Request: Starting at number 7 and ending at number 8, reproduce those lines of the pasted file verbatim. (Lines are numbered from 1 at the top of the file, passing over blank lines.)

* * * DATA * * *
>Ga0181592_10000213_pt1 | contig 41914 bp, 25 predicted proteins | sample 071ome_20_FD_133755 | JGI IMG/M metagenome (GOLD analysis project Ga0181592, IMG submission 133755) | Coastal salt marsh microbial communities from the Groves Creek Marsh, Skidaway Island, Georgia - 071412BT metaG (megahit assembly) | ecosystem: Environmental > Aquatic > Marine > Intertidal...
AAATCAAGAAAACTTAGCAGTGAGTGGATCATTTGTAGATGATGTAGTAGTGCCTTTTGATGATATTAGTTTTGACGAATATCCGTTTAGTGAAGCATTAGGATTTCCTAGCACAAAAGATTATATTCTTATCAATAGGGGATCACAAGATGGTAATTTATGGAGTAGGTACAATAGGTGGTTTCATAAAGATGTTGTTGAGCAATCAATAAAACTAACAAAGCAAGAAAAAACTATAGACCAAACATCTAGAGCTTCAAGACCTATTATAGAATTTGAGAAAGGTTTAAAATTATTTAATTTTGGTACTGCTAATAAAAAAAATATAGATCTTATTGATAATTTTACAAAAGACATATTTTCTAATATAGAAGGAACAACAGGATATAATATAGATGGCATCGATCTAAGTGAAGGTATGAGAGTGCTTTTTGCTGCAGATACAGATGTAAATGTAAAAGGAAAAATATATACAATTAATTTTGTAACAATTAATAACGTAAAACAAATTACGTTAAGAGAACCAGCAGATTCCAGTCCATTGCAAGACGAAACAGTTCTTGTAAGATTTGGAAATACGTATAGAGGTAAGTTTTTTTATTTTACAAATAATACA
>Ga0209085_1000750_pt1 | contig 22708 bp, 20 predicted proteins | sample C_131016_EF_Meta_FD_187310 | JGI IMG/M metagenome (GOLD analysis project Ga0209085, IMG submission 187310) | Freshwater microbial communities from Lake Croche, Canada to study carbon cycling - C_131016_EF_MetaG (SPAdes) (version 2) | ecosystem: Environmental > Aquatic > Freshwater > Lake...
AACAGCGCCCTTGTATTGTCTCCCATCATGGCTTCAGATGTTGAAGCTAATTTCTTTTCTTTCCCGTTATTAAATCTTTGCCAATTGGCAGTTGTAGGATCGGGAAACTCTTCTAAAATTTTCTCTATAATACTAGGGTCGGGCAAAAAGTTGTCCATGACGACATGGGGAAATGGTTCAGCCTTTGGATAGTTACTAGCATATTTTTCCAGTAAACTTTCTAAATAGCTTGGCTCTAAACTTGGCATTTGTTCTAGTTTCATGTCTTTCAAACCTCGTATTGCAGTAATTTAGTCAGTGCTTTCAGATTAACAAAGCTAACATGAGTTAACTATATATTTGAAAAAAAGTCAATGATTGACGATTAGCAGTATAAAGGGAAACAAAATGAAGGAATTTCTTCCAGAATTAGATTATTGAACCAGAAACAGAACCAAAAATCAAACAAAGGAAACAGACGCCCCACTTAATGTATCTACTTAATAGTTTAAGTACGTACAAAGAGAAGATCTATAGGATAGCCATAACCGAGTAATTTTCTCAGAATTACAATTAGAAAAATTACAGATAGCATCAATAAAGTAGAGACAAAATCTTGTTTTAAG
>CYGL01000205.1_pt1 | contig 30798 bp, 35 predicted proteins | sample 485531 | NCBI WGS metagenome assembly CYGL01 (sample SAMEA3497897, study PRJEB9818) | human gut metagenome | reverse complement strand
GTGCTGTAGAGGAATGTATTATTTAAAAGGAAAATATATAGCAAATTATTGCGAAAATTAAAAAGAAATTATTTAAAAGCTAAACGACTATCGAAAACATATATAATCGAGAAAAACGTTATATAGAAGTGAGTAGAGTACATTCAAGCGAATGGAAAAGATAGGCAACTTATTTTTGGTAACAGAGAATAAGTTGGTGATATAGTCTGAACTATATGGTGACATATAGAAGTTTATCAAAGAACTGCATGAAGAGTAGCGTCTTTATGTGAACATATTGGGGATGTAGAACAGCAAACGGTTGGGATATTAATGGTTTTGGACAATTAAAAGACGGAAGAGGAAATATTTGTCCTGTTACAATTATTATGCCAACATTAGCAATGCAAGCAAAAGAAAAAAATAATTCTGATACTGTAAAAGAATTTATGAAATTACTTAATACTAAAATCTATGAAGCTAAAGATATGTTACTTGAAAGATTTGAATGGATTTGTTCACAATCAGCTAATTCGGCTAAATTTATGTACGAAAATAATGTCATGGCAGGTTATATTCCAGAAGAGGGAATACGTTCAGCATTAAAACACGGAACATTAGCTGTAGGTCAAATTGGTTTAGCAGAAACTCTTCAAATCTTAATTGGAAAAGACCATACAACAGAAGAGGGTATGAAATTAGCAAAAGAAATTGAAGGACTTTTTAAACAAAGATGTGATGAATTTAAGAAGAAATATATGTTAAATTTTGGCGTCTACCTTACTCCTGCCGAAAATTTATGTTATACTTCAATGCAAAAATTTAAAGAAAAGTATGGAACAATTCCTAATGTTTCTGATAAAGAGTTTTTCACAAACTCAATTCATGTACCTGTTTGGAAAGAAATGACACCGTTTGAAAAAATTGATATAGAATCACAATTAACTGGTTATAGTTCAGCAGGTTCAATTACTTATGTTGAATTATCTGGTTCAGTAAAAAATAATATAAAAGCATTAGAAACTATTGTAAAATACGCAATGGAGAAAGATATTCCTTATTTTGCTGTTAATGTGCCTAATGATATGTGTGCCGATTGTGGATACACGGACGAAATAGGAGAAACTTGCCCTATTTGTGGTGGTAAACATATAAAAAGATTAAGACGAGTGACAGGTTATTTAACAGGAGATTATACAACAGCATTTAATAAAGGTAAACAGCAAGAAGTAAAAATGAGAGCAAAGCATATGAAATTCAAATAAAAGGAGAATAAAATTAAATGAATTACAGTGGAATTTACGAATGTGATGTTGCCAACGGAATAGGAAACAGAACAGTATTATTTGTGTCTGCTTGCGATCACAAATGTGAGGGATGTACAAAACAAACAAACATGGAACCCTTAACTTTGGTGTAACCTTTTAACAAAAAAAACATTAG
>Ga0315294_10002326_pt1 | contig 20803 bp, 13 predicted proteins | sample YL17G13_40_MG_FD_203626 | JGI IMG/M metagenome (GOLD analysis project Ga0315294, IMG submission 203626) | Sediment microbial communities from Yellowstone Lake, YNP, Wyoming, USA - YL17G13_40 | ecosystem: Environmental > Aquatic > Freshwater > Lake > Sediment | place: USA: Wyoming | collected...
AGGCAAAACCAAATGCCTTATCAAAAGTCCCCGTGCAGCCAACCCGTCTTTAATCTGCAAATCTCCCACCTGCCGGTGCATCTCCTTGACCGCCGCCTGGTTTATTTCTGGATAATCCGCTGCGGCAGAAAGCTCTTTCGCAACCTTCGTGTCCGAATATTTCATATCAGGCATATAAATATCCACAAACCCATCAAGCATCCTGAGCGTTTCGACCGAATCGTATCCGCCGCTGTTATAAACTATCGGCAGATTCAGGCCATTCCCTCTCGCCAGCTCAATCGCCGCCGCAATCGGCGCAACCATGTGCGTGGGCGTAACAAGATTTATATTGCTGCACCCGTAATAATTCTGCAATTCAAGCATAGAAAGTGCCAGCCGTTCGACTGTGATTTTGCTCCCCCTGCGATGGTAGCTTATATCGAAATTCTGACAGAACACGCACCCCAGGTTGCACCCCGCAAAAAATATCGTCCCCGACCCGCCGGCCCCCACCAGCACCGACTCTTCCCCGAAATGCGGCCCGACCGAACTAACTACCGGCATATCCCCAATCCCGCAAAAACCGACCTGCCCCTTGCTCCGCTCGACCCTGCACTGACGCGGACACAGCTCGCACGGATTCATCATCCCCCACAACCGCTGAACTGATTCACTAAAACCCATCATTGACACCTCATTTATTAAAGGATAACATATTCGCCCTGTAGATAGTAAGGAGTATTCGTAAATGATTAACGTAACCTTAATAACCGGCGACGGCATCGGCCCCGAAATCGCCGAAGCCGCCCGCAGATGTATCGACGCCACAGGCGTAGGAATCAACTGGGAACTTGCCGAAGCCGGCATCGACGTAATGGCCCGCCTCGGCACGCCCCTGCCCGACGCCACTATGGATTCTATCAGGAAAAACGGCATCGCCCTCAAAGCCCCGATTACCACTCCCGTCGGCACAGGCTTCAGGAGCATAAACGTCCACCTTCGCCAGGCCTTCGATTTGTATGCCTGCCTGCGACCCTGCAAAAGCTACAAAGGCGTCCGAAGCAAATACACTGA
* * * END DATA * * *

>Ga0315294_10002326_pt1 | contig 20803 bp, 13 predicted proteins | sample YL17G13_40_MG_FD_203626 | JGI IMG/M metagenome (GOLD analysis project Ga0315294, IMG submission 203626) | Sediment microbial communities from Yellowstone Lake, YNP, Wyoming, USA - YL17G13_40 | ecosystem: Environmental > Aquatic > Freshwater > Lake > Sediment | place: USA: Wyoming | collected...
AGGCAAAACCAAATGCCTTATCAAAAGTCCCCGTGCAGCCAACCCGTCTTTAATCTGCAAATCTCCCACCTGCCGGTGCATCTCCTTGACCGCCGCCTGGTTTATTTCTGGATAATCCGCTGCGGCAGAAAGCTCTTTCGCAACCTTCGTGTCCGAATATTTCATATCAGGCATATAAATATCCACAAACCCATCAAGCATCCTGAGCGTTTCGACCGAATCGTATCCGCCGCTGTTATAAACTATCGGCAGATTCAGGCCATTCCCTCTCGCCAGCTCAATCGCCGCCGCAATCGGCGCAACCATGTGCGTGGGCGTAACAAGATTTATATTGCTGCACCCGTAATAATTCTGCAATTCAAGCATAGAAAGTGCCAGCCGTTCGACTGTGATTTTGCTCCCCCTGCGATGGTAGCTTATATCGAAATTCTGACAGAACACGCACCCCAGGTTGCACCCCGCAAAAAATATCGTCCCCGACCCGCCGGCCCCCACCAGCACCGACTCTTCCCCGAAATGCGGCCCGACCGAACTAACTACCGGCATATCCCCAATCCCGCAAAAACCGACCTGCCCCTTGCTCCGCTCGACCCTGCACTGACGCGGACACAGCTCGCACGGATTCATCATCCCCCACAACCGCTGAACTGATTCACTAAAACCCATCATTGACACCTCATTTATTAAAGGATAACATATTCGCCCTGTAGATAGTAAGGAGTATTCGTAAATGATTAACGTAACCTTAATAACCGGCGACGGCATCGGCCCCGAAATCGCCGAAGCCGCCCGCAGATGTATCGACGCCACAGGCGTAGGAATCAACTGGGAACTTGCCGAAGCCGGCATCGACGTAATGGCCCGCCTCGGCACGCCCCTGCCCGACGCCACTATGGATTCTATCAGGAAAAACGGCATCGCCCTCAAAGCCCCGATTACCACTCCCGTCGGCACAGGCTTCAGGAGCATAAACGTCCACCTTCGCCAGGCCTTCGATTTGTATGCCTGCCTGCGACCCTGCAAAAGCTACAAAGGCGTCCGAAGCAAATACACTGA